By Jennifer Farley

Zoom In With A jQuery Plugin

By Jennifer Farley

If you want to add some “Zoom In” functionality to a web page, “Anything Zoomer” is a new free jQuery plugin from Chris Coyier of CSS-Tricks. It’s a simple concept, where you might have a small image or some small text, you roll your mouse over an area and the image or text is magnified, giving you a closer look.

From the creator:

It’s flexible in many ways, in that the “small”, “large”, and “zoom” areas are all pretty easy to customize (via CSS). It’s inflexible in other ways, in that it doesn’t “automatically” work by cloning content or anything like that (which is arguably more flexible), and the HTML structure is fairly rigid.

In the example below you can see the small zoomed-in area above the original small image.


As well as working with images and text, the plugin allows you to zoom in on other elements, for example a calendar.

Although the zoom works beautifully and appears to be a simple concept, there are five parts involved in creating a zoomable area.

  • The Wrap – goes around everything.
  • Small Area – the default viewable area, that you mouse over to zoom.
  • Large – the content to be viewable through the zoomer.
  • Overlay – the zooming box that follows the mouse around.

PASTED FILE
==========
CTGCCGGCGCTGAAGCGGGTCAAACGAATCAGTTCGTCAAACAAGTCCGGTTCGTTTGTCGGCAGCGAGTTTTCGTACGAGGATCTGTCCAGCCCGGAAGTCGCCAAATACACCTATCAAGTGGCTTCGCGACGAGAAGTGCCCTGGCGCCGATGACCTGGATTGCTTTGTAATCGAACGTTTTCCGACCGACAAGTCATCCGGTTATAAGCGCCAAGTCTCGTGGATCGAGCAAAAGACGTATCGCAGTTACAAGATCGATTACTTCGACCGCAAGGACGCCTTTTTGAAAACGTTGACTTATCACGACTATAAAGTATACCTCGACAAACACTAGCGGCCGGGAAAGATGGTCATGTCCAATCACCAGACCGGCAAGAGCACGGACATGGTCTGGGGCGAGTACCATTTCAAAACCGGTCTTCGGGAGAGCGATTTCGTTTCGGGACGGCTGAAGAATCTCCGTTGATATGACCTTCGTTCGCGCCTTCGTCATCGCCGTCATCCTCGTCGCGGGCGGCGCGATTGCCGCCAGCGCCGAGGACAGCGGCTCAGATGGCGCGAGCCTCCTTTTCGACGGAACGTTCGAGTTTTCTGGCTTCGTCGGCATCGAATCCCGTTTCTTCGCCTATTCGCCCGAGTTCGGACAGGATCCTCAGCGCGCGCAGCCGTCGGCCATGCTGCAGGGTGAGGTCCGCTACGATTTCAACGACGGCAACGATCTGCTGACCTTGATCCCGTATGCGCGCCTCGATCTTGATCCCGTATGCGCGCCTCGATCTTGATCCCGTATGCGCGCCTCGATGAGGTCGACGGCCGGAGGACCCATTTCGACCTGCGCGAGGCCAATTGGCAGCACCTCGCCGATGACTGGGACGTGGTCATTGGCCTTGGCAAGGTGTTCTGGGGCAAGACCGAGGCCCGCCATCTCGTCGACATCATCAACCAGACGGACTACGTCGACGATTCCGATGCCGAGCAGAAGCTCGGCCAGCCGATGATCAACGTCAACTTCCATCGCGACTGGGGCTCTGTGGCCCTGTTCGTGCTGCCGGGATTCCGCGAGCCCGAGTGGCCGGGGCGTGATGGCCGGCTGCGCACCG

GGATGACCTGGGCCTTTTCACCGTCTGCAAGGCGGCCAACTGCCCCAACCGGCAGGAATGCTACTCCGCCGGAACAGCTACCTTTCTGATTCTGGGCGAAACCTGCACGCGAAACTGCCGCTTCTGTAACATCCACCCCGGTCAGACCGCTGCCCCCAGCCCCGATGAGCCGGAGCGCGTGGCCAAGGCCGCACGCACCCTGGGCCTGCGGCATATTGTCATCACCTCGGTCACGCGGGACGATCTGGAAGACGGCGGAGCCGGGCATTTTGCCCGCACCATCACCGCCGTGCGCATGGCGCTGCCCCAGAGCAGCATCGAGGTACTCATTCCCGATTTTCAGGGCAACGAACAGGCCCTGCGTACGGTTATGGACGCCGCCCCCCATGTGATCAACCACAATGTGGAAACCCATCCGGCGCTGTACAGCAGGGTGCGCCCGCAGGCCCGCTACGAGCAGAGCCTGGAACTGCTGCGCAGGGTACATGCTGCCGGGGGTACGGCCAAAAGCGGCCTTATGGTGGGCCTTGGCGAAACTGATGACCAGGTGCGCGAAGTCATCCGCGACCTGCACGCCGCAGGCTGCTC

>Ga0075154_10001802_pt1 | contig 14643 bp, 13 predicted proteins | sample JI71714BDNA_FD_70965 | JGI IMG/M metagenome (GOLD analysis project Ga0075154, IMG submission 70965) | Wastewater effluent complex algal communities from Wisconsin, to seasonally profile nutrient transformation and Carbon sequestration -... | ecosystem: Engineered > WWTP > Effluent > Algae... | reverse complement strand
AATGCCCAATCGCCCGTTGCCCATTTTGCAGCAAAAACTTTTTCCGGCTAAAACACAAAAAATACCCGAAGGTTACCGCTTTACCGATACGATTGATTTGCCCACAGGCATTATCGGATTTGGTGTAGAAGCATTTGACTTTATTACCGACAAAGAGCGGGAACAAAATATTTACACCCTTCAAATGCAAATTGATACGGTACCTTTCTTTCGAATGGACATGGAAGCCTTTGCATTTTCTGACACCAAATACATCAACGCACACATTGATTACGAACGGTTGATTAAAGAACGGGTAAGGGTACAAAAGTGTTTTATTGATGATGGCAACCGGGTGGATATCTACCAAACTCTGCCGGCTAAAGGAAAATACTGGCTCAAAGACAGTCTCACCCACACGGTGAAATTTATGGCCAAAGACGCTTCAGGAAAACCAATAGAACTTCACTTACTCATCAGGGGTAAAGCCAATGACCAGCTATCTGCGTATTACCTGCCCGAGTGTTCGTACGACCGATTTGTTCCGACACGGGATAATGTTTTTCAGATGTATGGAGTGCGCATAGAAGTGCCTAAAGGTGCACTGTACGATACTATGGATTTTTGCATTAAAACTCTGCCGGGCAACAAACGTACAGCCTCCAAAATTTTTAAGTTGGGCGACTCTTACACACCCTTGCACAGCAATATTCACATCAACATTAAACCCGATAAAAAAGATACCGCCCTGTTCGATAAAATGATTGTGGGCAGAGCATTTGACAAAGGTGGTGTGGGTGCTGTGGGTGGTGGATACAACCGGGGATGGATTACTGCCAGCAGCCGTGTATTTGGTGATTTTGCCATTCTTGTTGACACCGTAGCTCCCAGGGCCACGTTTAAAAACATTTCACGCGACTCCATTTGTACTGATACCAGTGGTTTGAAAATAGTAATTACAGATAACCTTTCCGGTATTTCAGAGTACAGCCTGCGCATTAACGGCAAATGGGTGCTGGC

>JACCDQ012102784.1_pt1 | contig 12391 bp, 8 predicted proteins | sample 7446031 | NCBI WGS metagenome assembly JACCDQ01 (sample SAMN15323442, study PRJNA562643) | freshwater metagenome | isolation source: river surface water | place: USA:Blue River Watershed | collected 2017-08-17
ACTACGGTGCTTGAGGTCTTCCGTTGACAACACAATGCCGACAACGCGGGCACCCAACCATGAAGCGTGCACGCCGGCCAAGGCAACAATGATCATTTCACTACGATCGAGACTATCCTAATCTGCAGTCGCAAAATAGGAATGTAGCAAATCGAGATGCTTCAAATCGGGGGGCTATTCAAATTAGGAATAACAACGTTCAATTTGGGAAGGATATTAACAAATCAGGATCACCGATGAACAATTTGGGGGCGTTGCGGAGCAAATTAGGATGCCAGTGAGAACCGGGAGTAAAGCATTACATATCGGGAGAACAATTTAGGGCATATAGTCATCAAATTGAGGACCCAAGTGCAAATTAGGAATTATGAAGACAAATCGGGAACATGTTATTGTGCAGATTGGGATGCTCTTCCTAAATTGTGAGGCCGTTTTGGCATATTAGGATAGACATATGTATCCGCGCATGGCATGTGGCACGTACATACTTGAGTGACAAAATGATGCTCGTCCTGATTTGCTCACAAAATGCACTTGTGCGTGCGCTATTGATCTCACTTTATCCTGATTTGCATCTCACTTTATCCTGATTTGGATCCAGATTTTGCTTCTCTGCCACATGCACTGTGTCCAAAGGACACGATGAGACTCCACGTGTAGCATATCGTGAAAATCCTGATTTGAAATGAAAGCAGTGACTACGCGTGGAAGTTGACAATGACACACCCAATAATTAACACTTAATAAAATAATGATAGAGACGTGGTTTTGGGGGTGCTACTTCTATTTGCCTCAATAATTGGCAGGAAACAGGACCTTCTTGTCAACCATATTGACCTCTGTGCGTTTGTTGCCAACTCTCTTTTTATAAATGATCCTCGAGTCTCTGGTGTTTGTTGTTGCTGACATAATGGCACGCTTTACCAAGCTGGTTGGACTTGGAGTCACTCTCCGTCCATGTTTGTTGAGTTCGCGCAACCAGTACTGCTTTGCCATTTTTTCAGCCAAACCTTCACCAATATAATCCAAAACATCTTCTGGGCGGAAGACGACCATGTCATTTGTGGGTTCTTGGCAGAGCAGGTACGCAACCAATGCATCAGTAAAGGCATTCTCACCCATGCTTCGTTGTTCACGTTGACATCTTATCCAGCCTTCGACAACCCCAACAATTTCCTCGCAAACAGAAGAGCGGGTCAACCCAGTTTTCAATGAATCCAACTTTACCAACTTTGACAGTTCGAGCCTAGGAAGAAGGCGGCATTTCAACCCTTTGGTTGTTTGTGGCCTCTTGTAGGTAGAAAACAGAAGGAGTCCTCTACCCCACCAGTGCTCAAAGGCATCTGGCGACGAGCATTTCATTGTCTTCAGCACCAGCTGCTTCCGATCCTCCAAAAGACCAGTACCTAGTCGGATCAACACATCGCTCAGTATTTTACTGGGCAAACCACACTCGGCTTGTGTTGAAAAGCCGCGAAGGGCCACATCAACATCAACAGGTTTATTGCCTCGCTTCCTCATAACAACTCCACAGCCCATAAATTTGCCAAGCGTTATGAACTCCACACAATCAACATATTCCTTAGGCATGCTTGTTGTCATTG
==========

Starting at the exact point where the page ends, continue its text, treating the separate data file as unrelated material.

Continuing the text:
• Mover – a wrap for the large area and overlay.

The plugin is very flexible and allows you to customize each of these parts.

Check out the working demos here.

You can download the plugin on the same page, and you’ll be pleased to know there is good support documentation, explaining exactly how to use it.

Other jQuery Zoom plugins to have a look at:

Related Reading:

  • I don’t find this user-friendly at all and the practical examples provided present no benefit to me as a user. Why would anyone display text initially so small that no-one could read it, or display a calendar so small that no-one can read it.

    I even find it hard to justify a legitimate use-case for the image zoom functionality. I find it much easier to use the double-click functionality provided to make the image bigger and then use my mouse wheel to move around or the scrollbars.

    • Mark

      It’s not very effective to load the entire image if the size of the image exceeds 10 MB or so. If you load only a portion of the image with image tiles this gets interesting. jQuery has a plugin – that can do it with the help of PHP, but the plugin is only free for non-commercial use.

  • This looks really useful, thanks very much Jennifer!

  • I have a concern with AnythingZoomer… the same going for FancyZoom as well. If JavaScript is turned off, your users will see both the small and the big image. That’s terrible in my opinion. In addition, I like to keep my JavaScript at the bottom of the page, and therefore, I like to minimize page “fixes” with JavaScript.

    In this regard, I like more the approach of jqZoom. With it, if JavaScript is disabled, you get a plain link to the big image.